In the universal influence which the Church had exercised, and the direction it had given the human mind in the crusades, it is unquestionable that its moral and political power had been increased, and we find it exerting this power to check the progress of inquiry and to extend the empire of superstition. The entire intellectual domination which the Church had almost obtained was indeed its most singular feature, and the one from which most imminent danger was to be apprehended for our progressive improvement. Indeed, had it been able to establish its claim of directing the human mind, the intimate connexion which exists between moral and physical results would undoubtedly have produced as complete a political despotism as the world ever presented.

We have observed the decline of the Roman Empire, after Augustus had established universal dominion and destroyed all competition and activity of thought by reducing every thing to one uniform system. We have seen the effeminate and depressing effects of Eastern despotism, and remarked the deadening and stagnating influences of the superstitious and monotonous theocracies of Egypt and India; and had it not been from peculiar and counteracting principles in the constitution of the Church and of our social system, Europe would perhaps have sunk into a state of ignorance and lethargy which history, alas! shows us to be the inevitable results of inaction and uniformity. But, fortunately for civilisation, the intolerance of bigotry was never able entirely to restrain the energy of mind; and notwithstanding the proscription of every thing like free-will, and the implicit obedience which was demanded for dogmas sanctioned by the assurance of infallibility, we find freedom of inquiry continually developing, and the human mind energetically re-acting against every attempt to restrain it.

What are the different sects, heresies and controversies, which were constantly arising, but the fruits of individual opinion? And, however stormy, dangerous and fanatical some of them might have been, they are an incontestable proof of the moral activity and life which existed. The very constitution of ecclesiastical government was inconsistent with its assumption of undisputed supremacy. It denied the exercise of free-will, and yet continually appealed to the reason ; whilst its institutions of general, national and provincial councils, and its mode of governing by the continued publication of letters, admonitions and decrees, naturally infused a spirit of discussion and inquiry which was most hostile to its claims.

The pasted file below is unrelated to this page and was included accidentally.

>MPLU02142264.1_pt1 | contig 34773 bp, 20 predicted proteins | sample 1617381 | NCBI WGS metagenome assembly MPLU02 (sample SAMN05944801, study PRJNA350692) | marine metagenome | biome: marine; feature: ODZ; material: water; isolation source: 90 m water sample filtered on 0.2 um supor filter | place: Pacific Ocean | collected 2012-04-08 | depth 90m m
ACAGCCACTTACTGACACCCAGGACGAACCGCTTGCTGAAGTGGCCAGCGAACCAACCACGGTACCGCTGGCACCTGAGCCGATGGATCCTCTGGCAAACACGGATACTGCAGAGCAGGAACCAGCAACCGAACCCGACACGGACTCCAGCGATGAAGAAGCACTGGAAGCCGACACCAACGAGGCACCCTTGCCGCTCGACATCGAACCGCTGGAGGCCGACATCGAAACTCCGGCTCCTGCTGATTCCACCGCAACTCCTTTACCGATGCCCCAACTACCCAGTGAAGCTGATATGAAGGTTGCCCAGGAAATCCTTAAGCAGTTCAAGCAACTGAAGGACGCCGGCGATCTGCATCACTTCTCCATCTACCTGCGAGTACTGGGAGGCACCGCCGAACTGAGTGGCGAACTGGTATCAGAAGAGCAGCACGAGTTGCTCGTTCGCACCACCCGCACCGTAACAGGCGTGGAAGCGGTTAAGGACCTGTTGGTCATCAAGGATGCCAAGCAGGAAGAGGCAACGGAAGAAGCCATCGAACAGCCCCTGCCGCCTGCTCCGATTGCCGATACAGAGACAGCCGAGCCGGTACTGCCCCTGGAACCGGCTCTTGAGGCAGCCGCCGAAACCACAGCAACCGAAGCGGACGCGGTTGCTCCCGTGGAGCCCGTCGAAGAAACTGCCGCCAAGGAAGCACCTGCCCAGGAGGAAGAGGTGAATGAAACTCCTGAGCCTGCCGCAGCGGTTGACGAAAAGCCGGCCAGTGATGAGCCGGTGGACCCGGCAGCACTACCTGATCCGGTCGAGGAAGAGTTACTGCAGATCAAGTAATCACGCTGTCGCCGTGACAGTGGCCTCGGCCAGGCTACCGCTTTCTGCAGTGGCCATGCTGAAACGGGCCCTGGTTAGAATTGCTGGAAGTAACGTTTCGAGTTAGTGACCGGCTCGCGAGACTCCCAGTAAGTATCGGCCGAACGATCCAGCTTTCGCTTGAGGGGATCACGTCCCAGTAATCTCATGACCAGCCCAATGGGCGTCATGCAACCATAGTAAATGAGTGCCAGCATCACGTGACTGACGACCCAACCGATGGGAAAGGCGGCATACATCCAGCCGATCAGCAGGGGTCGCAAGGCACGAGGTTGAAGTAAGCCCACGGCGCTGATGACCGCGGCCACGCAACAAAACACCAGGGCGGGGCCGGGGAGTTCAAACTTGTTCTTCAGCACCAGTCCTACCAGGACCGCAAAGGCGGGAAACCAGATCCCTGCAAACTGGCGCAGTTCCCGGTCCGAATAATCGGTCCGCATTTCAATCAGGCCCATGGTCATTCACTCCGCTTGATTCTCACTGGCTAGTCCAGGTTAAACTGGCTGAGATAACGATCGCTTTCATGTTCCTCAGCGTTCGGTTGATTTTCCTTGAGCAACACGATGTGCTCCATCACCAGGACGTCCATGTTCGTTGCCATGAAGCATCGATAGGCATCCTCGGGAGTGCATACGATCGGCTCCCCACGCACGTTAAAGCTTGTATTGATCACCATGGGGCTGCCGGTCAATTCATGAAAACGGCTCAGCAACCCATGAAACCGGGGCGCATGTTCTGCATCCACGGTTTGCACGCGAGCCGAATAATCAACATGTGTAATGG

The frequent heresies which arose in the south of Europe required all the influence of the Church to repress; and notwithstanding its apparent success, the agitation which they ·caused still fermented, ready to break forth on every occasion. Persecution ever gives additional vigour to the persecuted, by interesting in their cause the sympathies of mankind, and this and superstition, the two great engines of ecclesiastical domination, were, during the fourteenth century, materially weakened. The effect of this was soon manifested. What popular insurrection was unable to complete, dissension in the government assisted to overturn; and the mighty fabric which had been reared upon ignorance and superstition was dissolved as soon as these were removed. The existence of two Popes at the same time, and the translation of the popedom from Rome to Avignon, divided Europe into two great sects, and called into existence councils which boldly proclaimed their superiority over the papal power, and directed their scrutinising inquiries to the reformation of every usurpation and abuse.

Indeed, to whatever point we direct our attention, whether to the external or internal relations of society, we every where find a number of favourable circumstances, all tending to its moral and social developement. The seeds of improvement which had been germinating for centuries, were on the eve of bursting into a maturity far more fruitful than any preceding period had witnessed; the glimmering light which Abelard and Wickliffe, and other illustrious individuals, had, from time to time, cast over the gloomy horison of Europe, was settling into a sunshine of splendour, which, from the contrast, almost dazzles with its brilliance. Classical literature had unlocked its stores, and directed by its precepts the newly-awakened energies of the intellect. Its varied treasures of poetry, policy and philosophy, inspired mankind with feelings of admiration, and adorned a literature which the genius of Dante, Petrarch and Boccacio, stamped with originality. The overthrow of Constantinople gave fresh impulse to the study of antiquity, and refined the manners of Europe by introducing the learning and civilisation of the East. The invention of printing multiplied the instruments of knowledge, by bringing within the reach of all those intellectual stores, which till then had been confined to the cloister or the palace, whilst the discovery of a new world laid open fresh fields to the industry of mankind, and presented such sources of improvement as were destined to alter the whole face of society. It is in this epoch that man first arrived at a knowledge of the globe which he inhabits, and that he was able to study in its different countries the species to which he belongs, modified by the continued influence of natural causes or of social institutions—that he had an opportunity of observing the productions of the earth and of the sea, in all temperatures and climates. And among the happy consequences of these discoveries may be included the truths which a knowledge of these objects has added to the sciences, or the long-received errors that have thereby been destroyed—the commercial activity that has given rise to industry and navigation, and by a necessary chain